|(Exclusively for the use of the media. Not an official document)||
The Hague, 4 June 2008
President Pocar’s Address Before the Security Council
In his address today to the UN Security Council, the Tribunal’s President, Judge Fausto Pocar, highlighted the organisation’s successes and key challenges ahead as part of his report on the status of the Tribunal’s completion strategy.
President Pocar emphasised the groundbreaking contribution of the Tribunal’s jurisprudence to the development of international criminal law, noting that it is used not only by other international criminal jurisdictions but also by mixed and domestic criminal courts. The President further highlighted the invaluable contribution made by the Tribunal in training an entire generation of legal professionals in the management of international criminal jurisdictions and complex war crimes cases.
President Pocar extolled the steps taken to streamline procedures to ensure both the timely completion of the Tribunal’s mandate and to uphold the core right of the accused to a fair and expeditious trial. As a result, the Tribunal is now simultaneously conducting eight trials involving 28 accused, the highest number since its inception. The President added that all but two trials will have commenced by the year’s end and all but three will be completed by the end of 2009. He further explained that two of the outstanding cases are necessary only because of the late arrests of the accused.
Alongside such successes, however, the President highlighted several key challenges facing the Tribunal and the international community as a whole.
First, the President underscored the importance of retaining the Tribunal’s best staff until its work has been completed. To this end, the President asked the Security Council and Member States to assist in providing and developing a system of benefits and other incentives adequate to keep hold of key staff members. The President also placed particular emphasis on the need to resolve the legal entitlement of the Tribunal’s Judges to receive pensions in full parity with the Judges of the International Court of Justice.
Second, the President noted the progress in the development of judicial institutions in the former Yugoslavia and their enhanced collaboration with the Tribunal. The President stressed, however, that this progress remained fragile and that it would be a serious miscalculation on the part of the international community to neglect domestic justice institutions in the region. The President emphasized that with thousands of war crimes cases pending before the courts of Bosnia and Herzegovina alone, the Tribunal’s Completion Strategy should in fact be understood as a strategy for the continuation by domestic actors of those activities that were initiated by the ICTY, as mandated by the Security Council.
As part of this broader concern about domestic justice in the former Yugoslavia, the President drew attention to existing needs with respect to detention facilities and the training of prison and police officers in Bosnia and Herzegovina. The extent of these needs was sadly demonstrated by the escape of Radovan Stanković from the Foča prison less than two months after his conviction for systematic rape, torture, and the enslavement of women. The President lamented the Republika Srpska’s continued failure to apprehend Stanković more than a year after his escape.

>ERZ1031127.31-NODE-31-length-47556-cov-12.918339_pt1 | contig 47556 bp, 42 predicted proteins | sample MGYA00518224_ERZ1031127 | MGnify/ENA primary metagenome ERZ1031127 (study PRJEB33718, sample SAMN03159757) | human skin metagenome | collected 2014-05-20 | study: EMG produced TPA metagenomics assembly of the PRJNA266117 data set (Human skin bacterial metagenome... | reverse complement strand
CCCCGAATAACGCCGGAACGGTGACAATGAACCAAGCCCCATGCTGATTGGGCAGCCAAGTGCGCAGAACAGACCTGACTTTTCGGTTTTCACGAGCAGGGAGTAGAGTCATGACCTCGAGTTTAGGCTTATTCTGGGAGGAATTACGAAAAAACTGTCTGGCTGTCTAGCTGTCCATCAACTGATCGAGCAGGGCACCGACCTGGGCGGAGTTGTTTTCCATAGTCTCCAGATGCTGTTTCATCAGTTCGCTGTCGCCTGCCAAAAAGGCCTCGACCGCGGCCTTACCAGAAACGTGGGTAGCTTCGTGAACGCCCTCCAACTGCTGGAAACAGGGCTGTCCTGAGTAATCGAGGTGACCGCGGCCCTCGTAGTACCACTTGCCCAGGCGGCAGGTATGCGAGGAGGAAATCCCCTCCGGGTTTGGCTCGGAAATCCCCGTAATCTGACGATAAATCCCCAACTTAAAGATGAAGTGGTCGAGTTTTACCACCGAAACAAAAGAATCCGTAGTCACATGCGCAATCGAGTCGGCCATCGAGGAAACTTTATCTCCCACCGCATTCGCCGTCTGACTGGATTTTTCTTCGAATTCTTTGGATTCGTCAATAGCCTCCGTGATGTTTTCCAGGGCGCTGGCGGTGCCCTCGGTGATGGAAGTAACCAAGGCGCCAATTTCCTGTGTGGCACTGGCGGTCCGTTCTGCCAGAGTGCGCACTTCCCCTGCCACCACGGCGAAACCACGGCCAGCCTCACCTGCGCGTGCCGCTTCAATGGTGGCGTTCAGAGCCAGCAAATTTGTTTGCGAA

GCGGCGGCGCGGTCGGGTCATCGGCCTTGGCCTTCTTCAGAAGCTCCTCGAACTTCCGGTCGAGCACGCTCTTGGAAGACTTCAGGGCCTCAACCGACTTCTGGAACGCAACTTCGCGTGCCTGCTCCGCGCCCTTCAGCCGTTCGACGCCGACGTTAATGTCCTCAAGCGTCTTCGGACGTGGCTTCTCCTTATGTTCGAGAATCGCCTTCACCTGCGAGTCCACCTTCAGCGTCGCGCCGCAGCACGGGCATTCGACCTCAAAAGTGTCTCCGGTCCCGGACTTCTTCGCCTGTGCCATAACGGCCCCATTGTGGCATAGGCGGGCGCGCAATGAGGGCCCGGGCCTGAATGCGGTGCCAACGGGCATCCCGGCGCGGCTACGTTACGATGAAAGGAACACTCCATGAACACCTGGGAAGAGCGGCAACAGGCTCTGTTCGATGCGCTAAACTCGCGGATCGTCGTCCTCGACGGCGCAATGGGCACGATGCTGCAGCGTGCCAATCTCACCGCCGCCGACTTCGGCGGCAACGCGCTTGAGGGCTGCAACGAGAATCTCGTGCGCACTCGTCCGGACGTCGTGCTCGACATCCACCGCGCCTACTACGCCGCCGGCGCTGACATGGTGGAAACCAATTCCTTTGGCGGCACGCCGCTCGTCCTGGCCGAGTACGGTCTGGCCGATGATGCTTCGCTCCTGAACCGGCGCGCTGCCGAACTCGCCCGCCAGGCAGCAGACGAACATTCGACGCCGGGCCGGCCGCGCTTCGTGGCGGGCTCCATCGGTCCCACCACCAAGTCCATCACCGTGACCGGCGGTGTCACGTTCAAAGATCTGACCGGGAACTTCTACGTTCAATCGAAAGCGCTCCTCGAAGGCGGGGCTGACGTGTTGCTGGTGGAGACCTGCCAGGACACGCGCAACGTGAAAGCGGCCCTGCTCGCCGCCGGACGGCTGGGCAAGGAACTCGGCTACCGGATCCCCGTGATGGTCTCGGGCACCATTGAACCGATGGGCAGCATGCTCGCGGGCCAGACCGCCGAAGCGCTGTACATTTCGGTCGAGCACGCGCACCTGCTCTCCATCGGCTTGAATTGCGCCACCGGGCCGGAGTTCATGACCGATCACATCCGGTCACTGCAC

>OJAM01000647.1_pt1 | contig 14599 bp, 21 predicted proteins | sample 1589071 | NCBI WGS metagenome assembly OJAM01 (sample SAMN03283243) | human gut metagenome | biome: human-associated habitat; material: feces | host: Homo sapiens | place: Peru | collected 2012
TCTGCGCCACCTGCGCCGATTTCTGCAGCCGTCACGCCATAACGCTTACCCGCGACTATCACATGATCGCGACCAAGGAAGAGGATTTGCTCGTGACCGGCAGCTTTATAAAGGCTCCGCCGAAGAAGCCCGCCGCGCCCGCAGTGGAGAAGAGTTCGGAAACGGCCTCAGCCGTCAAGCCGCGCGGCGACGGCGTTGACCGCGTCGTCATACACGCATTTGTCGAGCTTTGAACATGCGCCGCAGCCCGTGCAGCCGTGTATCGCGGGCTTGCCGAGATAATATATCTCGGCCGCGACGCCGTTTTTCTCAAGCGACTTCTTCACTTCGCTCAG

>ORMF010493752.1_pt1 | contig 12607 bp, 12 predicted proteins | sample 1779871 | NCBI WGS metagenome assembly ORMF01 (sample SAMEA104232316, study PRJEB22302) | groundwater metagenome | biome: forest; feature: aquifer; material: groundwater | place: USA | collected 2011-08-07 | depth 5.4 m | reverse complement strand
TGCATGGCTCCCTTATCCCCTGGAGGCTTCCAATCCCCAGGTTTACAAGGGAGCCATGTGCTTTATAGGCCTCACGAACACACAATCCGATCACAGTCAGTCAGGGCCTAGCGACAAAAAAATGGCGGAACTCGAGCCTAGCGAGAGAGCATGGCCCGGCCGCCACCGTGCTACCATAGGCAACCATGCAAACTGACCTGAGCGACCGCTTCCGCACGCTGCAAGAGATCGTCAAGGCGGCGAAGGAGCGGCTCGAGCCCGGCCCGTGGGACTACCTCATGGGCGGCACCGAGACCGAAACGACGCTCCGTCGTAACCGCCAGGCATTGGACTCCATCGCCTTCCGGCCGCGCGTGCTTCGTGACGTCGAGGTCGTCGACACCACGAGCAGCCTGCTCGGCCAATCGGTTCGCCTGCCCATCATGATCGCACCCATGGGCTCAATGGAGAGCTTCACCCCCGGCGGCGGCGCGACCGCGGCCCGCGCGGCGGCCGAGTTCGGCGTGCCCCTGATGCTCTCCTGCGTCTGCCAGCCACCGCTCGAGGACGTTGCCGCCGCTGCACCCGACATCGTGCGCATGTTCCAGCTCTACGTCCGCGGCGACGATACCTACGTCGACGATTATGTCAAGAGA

The third challenge highlighted by the President concerns the continued fugitive status of Karadzić, Mladić, Župljanin, and Hadžić. The President asserted that the Tribunal shall not close its doors before all four fugitives are tried and urged the Security Council to make clear that the trial of these accused by the international community does not hinge upon the Tribunal’s proposed Completion Strategy dates.
The President also stressed that the duty of the international community to cooperate with the Tribunal goes well beyond the arrest of the remaining fugitives, and expressed his disappointment at the failure of Serbia to provide adequate and diligent assistance in serving a summons for a key witness in one of the Tribunal’s ongoing trials.
Finally, the President addressed the issue of the Tribunal’s legacy. Apart from the ongoing discussions with members of the Security Council Working Group, the President emphasized two key projects initiated with outside institutions: The first with the UN Interregional Crime and Justice Research Institute (UNICRI) to produce a compilation of the Tribunal’s best practices, and the second with the Organization for Security and Cooperation in Europe (OSCE), to assess the impact of Tribunal outreach activities and training programs with a view to identifying best practices and what remains to be achieved to guarantee lasting impact.
The President thanked the Security Council for its backing and urged the Council to continue supporting not just the Tribunal, but also the domestic judiciaries that are critical to ensuring that the rule of law is embedded in the societies of the former Yugoslavia.
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The full text of the President's speech can be found on the Tribunal’s website at:
The full report of the Completion Strategy Assessment can be found on the Tribunal’s website at:
In English: http://www.un.org/icty/publications-e/assessments/documents/2008- 326eng.pdf
In French: http://www.un.org/icty/publications-f/assessments/documents/2008- 326fre.pdf
International Criminal Tribunal for the former Yugoslavia
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